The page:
[0011] As far as the preferred components of the products are concerned, it should be noted that the polyethylene glycol is a polyolefin class polymer which, according to the invention, is used in a quality corresponding to a relatively low polymerisation rate, so that it is not only highly soluble but it is further fusible at a temperature below 120° C. Practically, the preferred quality of polyethylene glycol or homologous or equivalent compounds are those with which melting can be performed at temperatures between 40 and 80° C. Should it be only for economical reasons, it is always worth it that heating at a gentle temperature be sufficient, and in addition one has to avoid effects that could damage the coloring matter. But further it is desirable to obtain a product in solid form at ambient temperature that can also stand to temperature variations in user's plants.

[0012] On the other hand, although it can be contemplated that the mixture of a micronized powder of dye compound with the binder in the final solid product be sufficiently intimate to avoid any production of spoiling micronic dust, it is preferable to ensure complete true dissolution of the dye compound during its dilution in the binder. It should however be understood that the invention includes cases where dissolution is only apparent, each micronic sized particle being individually embedded, in the binder. In a similar way it is usual in industrial practice to give the name of dyes to mineral pigments when, because of their ultra, small, grain size, their behaviour is such that their diluted form can be considered as a true solution. In connection therewith the invention provides for starting preferably with a powder dye of particle size low than 100 microns and advantageously between 10 and 50 microns.

[0013] Similar fine grain size conditions are recommended when it is intended to directly introduce the compound into the separately already molten binder which is then a viscous liquid. In the case when, according to preferred embodiments of the invention, the mixture is first prepared in the dry state, the introduction of polyethylene glycol in divided form is preferably performed using particle sizes of the order of a millimeter, since economical reasons (mainly considering the costs for the starting matters) lead to prefer a particle size above 500 microns.

[0014] Similar conditions also preferably applied to the effervescent agent components completing the composition. In particular, the latter are preferably also in solid powder form and they are blended dry with polyethylene glycol, before or during its admixture with the dye compound.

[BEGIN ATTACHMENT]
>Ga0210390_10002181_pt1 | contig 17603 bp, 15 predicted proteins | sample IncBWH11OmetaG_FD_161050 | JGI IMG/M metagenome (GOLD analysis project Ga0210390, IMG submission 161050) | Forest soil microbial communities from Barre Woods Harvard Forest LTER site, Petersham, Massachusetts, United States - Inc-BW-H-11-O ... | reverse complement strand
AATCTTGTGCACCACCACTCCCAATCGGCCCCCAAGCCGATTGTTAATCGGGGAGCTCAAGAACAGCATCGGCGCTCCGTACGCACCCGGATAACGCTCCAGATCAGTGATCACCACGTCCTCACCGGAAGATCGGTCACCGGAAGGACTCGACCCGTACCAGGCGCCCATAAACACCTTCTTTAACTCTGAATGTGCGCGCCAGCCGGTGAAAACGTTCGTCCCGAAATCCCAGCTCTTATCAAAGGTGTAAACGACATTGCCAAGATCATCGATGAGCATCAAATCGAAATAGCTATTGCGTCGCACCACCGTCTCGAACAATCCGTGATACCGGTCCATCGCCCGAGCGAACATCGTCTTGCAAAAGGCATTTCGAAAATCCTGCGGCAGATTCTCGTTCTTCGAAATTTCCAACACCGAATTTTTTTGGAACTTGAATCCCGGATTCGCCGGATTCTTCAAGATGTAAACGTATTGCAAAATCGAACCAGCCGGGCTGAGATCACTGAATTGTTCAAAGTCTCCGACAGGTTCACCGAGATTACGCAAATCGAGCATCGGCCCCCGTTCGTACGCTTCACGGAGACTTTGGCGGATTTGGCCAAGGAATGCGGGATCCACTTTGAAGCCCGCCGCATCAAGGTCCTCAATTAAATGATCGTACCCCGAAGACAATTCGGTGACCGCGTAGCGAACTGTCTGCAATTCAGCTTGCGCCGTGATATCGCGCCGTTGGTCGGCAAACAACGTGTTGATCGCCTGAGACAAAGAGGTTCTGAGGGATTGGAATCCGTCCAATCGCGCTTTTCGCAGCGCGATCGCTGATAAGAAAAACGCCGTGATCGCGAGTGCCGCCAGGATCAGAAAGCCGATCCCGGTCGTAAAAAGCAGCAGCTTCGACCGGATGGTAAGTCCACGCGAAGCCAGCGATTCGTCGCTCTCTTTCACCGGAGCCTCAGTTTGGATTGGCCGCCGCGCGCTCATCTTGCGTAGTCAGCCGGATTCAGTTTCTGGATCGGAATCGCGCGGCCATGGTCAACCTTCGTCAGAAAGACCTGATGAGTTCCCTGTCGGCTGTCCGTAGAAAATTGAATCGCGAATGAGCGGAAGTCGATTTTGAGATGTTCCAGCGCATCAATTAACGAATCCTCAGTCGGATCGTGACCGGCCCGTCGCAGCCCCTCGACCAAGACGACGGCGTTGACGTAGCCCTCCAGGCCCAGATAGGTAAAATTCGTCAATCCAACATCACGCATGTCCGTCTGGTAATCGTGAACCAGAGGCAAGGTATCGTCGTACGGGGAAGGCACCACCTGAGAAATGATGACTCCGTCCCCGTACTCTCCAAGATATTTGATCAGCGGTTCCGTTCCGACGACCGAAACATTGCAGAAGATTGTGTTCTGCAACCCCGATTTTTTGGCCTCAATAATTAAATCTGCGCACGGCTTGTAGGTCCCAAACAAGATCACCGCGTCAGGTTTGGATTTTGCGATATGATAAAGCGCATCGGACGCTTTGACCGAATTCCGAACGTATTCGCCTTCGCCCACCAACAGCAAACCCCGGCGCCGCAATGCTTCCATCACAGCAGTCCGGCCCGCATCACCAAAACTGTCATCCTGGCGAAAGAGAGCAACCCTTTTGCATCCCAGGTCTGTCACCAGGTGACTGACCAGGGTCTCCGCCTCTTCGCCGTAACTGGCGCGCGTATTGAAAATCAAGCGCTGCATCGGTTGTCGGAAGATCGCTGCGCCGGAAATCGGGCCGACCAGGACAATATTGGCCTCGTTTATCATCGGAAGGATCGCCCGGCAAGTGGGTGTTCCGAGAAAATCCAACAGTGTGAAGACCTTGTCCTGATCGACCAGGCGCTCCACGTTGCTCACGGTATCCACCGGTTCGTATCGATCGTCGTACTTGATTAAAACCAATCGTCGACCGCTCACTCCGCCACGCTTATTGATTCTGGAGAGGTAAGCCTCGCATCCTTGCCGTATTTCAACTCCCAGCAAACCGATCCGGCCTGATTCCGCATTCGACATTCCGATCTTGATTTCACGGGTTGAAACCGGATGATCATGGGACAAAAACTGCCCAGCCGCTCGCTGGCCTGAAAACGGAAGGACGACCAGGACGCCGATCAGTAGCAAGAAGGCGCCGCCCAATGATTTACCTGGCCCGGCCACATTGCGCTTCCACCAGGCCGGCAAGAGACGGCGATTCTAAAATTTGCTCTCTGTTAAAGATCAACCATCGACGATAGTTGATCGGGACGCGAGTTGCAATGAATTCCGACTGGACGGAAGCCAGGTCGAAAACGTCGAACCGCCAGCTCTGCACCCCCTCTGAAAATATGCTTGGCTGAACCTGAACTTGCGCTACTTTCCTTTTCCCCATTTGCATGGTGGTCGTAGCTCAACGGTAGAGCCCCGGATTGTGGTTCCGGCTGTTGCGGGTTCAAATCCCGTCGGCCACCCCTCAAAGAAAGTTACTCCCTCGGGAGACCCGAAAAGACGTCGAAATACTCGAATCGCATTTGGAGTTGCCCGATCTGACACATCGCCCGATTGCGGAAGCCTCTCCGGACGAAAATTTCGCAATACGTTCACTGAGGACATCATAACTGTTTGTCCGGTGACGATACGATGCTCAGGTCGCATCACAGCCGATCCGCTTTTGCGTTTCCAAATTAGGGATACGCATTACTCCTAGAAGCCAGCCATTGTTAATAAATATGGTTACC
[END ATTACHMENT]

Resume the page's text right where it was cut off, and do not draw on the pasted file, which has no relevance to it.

[0015] The proportions of the components can be highly variable, depending in particular upon their respective physico-chemical properties. They can also vary according to the dimensions desired for the final product. The latter will also be highly variable according to the particular application the product is designed for. For example, for a product in a solid and highly divided form, namely for making a pourable product, made of grains or similar elements and delivered in bulk, it is advantageous to prefer a composition with a lower polyethylene glycol content than for a product finally in brick or lump form requesting shaping by moulding or possibly by extrusion.

[0016] One of the high advantages of the invention relates to the wide range of dimensions which can be achieved in economical conditions to meet each customer's requirements. Another advantage dwells in the safe and easily attained reproducibility of colors and shades, and the wide range of shades. As a whole, for each workshop using a coloring matter designed according to the invention, the correct dosage of coloring matter is easy to secure, since the concentration is constant in the delivered product and the latter can possibly be supplied in unidose amount corresponding to any appropriate weight.

[0017] Moreover, the product obtained according to the invention can advantageously contain a mixture of various organic dye compounds, in order to obtain any color at will. It is thus obvious that in this case, the manufacturer has to ensure, in accordance with the invention, the appropriate composition, and to thus preserve the production of the requested shade for a given dosage. The user has no longer to fear consequences of mistakes or lacks of care in the weighing of each dose of the individual dye compound.

[0018] According to other advantageous characteristics, the invention product composition includes 10 to 80%, preferably 15 to 60% of polyethylene glycol (PEG) with respect to the total weight of the composition. The dye proportion is advantageously between 10 and 70%, preferably between 30 and 50%, with respect to the composition total weight. As far as the effervescent agent is concerned, in ternary mixtures, it is advantageously present at a level of 10 to 60%, preferably 15 to 50%, with respect to the composition total weight. In any case, whether the total composition include an effervescent agent or not, the best results seem to be obtained when the binary mixture with polyethylene glycol contains 0.5 to 1.5 part in weight of polyethylene glycol for one part of the initial coloring compound.